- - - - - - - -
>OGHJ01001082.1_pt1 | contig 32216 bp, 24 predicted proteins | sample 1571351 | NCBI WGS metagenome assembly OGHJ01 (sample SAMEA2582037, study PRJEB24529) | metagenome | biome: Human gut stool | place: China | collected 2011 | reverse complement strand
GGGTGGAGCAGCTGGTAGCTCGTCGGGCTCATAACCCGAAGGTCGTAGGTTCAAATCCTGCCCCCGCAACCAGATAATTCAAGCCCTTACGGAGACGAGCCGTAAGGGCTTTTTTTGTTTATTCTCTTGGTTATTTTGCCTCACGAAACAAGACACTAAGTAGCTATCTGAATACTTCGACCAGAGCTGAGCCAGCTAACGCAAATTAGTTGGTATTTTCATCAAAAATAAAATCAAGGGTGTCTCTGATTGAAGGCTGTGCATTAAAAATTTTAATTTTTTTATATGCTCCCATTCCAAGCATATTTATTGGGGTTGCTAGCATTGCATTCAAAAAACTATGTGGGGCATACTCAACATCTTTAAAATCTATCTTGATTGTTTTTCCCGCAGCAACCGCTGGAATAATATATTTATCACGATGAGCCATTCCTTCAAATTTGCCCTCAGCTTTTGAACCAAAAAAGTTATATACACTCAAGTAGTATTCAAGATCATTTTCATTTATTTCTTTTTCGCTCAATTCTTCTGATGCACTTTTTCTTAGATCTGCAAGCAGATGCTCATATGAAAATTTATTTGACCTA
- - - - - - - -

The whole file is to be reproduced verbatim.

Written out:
>OGHJ01001082.1_pt1 | contig 32216 bp, 24 predicted proteins | sample 1571351 | NCBI WGS metagenome assembly OGHJ01 (sample SAMEA2582037, study PRJEB24529) | metagenome | biome: Human gut stool | place: China | collected 2011 | reverse complement strand
GGGTGGAGCAGCTGGTAGCTCGTCGGGCTCATAACCCGAAGGTCGTAGGTTCAAATCCTGCCCCCGCAACCAGATAATTCAAGCCCTTACGGAGACGAGCCGTAAGGGCTTTTTTTGTTTATTCTCTTGGTTATTTTGCCTCACGAAACAAGACACTAAGTAGCTATCTGAATACTTCGACCAGAGCTGAGCCAGCTAACGCAAATTAGTTGGTATTTTCATCAAAAATAAAATCAAGGGTGTCTCTGATTGAAGGCTGTGCATTAAAAATTTTAATTTTTTTATATGCTCCCATTCCAAGCATATTTATTGGGGTTGCTAGCATTGCATTCAAAAAACTATGTGGGGCATACTCAACATCTTTAAAATCTATCTTGATTGTTTTTCCCGCAGCAACCGCTGGAATAATATATTTATCACGATGAGCCATTCCTTCAAATTTGCCCTCAGCTTTTGAACCAAAAAAGTTATATACACTCAAGTAGTATTCAAGATCATTTTCATTTATTTCTTTTTCGCTCAATTCTTCTGATGCACTTTTTCTTAGATCTGCAAGCAGATGCTCATATGAAAATTTATTTGACCTA